Get Cash Back for Passing Windows MCSE Exams
LearnKey promises a cash rebate if you pass the Win2K exams using its prep materials. Is the MasterExam product that good?
- By James Carrion
- May 01, 2001
It’s no big deal to walk into an automobile dealership, buy a car and
get a rebate. But would you expect a company selling Windows 2000 MCSE
exam-preparation materials to offer a rebate? Well, LearnKey does. The
company, in its advertising, promises to pay you up to $200 if you pass
the Win2K exams using its MasterExam test prep products. So, are the LearnKey
products that good? Let’s put them through their paces and find out.
LearnKey Testing Engine
LearnKey offers separate MasterExam prep materials for the four Win2K
MCSE core exams, along with a MasterExam product for the Win2K Accelerated
test. The latter product incorporates, on one CD, all the content found
on the four individual MasterExam CDs.
After entering your name into the test program, you can take a simulated
exam that parallels an actual Win2K exam in the number of questions and
time allotted. You can also choose to take an untimed “open-” or timed
“closed-book” test, with the former dropping hints as you answer questions
and allowing you to check answers before finishing the exam. Both of these
test types randomly pull questions from a large pool.
2000 MCSE Core Exam Preparation
Windows 2000 Professional Administration
Windows 2000 Server Administration
Windows 2000 Network Infrastructure
Windows 2000 Directory Services
$125 per exam
Windows 2000 Accelerated MasterExam,
St. George, Utah
The MasterExam product presents numerous simulation questions that require
you to accomplish certain actions via the Win2K interface. Other questions
present you with a technical scenario and ask you to perform an action,
such as drag-and-drop, using other graphics. In my view, LearnKey needs
to go back to the drawing board concerning these simulations, as the questions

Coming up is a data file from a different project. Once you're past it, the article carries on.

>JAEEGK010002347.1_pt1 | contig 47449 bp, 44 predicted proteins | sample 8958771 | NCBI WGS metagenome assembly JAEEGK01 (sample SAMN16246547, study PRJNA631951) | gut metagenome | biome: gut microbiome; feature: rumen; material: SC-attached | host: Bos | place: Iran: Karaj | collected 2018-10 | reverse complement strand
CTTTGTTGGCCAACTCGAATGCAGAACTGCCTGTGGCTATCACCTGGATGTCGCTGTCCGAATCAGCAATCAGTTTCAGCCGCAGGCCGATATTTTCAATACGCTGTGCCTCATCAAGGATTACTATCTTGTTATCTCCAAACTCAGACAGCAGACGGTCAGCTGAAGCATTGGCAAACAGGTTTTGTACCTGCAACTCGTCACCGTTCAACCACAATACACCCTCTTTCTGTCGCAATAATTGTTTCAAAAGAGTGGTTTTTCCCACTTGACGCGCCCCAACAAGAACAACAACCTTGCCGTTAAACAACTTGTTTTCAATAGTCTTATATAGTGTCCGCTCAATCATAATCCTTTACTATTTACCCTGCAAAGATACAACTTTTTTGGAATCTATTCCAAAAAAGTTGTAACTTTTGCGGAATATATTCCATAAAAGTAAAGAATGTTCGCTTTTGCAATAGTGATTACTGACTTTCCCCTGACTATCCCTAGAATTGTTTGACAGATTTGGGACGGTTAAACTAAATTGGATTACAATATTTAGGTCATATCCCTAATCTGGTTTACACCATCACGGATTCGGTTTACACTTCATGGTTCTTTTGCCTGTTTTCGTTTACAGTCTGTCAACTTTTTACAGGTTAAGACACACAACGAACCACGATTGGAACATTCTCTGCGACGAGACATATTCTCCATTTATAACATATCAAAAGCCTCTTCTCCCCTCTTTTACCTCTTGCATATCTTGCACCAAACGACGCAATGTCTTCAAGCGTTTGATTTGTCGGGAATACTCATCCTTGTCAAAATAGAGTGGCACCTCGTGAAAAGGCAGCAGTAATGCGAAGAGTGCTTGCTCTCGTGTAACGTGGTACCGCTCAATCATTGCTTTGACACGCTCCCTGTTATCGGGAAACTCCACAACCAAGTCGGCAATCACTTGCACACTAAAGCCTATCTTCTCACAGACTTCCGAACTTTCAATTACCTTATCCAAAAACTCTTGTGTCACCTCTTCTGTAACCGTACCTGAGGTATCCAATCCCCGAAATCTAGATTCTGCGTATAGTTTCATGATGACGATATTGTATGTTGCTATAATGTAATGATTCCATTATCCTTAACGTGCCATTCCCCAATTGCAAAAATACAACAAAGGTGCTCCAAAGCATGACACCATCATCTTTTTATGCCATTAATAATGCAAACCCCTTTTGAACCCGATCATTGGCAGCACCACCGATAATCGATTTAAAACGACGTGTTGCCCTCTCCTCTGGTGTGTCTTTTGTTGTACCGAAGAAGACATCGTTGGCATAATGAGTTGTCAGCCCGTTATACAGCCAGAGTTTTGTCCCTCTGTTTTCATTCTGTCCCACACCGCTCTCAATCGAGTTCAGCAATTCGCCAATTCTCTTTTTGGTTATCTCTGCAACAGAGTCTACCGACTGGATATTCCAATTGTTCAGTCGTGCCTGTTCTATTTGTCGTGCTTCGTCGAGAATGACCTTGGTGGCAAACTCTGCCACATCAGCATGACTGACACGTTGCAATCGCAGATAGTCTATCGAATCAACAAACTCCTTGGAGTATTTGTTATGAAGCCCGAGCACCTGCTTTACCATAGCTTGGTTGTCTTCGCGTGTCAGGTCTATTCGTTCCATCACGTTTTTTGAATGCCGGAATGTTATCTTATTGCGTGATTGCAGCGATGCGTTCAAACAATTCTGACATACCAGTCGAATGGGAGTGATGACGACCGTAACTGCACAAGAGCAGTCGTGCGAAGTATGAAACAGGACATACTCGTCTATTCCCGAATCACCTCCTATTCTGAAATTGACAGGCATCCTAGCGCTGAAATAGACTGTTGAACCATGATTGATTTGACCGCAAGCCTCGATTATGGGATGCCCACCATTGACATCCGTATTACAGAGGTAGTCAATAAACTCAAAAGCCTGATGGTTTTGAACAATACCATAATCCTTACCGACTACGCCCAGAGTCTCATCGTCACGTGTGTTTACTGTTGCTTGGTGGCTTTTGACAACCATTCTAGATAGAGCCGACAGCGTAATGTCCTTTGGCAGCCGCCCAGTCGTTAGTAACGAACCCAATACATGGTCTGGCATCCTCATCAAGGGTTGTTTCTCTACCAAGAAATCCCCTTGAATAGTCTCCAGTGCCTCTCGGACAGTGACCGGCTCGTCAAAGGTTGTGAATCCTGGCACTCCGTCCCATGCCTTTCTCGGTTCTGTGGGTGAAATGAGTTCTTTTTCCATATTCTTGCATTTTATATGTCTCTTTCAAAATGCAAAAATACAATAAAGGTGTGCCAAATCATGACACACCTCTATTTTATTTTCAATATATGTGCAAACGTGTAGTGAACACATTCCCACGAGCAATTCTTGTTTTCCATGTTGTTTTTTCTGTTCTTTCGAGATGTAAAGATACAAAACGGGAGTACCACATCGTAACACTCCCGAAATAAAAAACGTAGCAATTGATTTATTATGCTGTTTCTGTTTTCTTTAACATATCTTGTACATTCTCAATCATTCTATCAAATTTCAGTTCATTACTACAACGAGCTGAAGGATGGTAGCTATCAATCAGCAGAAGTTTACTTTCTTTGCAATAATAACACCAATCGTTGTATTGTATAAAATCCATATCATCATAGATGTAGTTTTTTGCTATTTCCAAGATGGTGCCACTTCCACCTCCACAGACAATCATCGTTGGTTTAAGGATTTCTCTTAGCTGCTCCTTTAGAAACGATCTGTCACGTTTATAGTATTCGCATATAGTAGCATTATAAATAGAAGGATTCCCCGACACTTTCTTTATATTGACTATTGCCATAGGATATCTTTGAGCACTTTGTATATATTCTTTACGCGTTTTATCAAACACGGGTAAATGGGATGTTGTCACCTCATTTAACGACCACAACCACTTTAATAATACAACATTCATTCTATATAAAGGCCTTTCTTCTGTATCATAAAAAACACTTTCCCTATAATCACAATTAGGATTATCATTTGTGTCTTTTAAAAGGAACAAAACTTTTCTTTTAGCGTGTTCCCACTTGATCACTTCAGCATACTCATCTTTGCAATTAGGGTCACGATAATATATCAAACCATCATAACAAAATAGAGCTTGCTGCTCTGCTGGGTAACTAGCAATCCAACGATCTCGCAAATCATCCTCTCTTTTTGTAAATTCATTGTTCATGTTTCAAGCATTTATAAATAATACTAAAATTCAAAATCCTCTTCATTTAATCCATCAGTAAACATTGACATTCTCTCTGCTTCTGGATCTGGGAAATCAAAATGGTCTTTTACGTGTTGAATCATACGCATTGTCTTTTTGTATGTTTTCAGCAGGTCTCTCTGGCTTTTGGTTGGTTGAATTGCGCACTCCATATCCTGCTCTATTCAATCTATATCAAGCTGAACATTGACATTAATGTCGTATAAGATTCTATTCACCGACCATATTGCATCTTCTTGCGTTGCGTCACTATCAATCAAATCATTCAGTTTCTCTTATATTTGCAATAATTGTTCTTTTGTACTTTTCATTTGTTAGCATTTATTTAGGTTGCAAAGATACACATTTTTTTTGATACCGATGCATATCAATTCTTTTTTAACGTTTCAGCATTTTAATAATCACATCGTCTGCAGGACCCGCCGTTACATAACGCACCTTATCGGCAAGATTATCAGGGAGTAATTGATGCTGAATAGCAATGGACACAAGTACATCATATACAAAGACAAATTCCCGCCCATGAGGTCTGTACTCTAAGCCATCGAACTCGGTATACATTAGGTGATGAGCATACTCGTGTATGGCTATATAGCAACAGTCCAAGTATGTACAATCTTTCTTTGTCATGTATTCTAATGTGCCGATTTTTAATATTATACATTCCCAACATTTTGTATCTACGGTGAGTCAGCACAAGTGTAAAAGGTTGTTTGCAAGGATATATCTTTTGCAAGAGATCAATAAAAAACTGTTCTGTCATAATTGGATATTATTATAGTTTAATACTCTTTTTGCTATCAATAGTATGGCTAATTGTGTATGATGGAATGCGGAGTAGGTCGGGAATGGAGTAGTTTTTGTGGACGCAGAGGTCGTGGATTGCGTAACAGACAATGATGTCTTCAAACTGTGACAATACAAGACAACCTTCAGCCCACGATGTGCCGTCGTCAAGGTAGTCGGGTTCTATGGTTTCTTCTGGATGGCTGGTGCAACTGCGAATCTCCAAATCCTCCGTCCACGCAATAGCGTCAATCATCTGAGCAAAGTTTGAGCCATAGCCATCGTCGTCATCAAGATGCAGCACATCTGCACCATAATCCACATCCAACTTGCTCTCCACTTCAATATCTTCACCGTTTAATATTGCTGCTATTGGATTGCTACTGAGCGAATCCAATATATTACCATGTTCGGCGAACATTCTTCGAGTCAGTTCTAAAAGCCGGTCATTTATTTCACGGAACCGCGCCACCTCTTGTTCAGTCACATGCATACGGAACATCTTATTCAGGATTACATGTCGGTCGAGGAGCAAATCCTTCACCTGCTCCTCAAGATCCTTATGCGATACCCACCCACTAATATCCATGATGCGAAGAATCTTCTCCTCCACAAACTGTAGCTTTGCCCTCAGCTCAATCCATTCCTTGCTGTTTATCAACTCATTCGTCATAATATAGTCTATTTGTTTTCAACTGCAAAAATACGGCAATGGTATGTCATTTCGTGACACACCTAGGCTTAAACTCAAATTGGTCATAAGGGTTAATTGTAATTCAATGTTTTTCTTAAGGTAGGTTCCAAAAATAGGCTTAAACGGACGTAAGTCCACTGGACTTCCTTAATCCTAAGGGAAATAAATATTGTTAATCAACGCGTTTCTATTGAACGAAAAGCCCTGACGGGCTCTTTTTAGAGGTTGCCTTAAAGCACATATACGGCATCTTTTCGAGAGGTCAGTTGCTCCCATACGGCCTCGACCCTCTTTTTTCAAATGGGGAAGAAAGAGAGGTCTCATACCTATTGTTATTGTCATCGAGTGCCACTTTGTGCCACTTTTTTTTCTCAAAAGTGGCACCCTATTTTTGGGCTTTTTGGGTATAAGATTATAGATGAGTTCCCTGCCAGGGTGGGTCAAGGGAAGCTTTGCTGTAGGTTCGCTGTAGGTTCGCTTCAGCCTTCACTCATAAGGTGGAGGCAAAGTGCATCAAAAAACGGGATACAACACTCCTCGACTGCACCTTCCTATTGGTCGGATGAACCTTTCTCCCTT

are unwieldy and unchallenging. For example, when you’re presented with
a Win2K interface and asked to perform certain steps, the simulation engine
“pigeonholes” you into the desired menu items and dialog boxes. You don’t
have the ability to fumble around the interface, which can prove an invaluable
At the same time, LearnKey’s simulation questions aren’t forgiving of
stray mouse clicks. If you inadvertently click in a wrong area of the
screen, the current question is flagged as incorrect and you’re moved
to the next question. In addition, even though there may be numerous ways
to perform a given task in Win2K, with LearnKey, if you don’t perform
the task the MasterExam way, your answer is flagged as incorrect. This
is annoying—I found myself having to re-answer a simulation question several
times to “get it right” the MasterExam way.
Another major drawback concerning the simulation engine, when you’re
taking a MasterExam to simulate a real exam, is if you click in the wrong
area, you’re immediately moved to the next question. This instantly tells
you that you didn’t answer the simulation question correctly (if only
the real exam provided such clues!). Compared to similar simulation engine
products on the market, the MasterExam interface is, at best, primitive.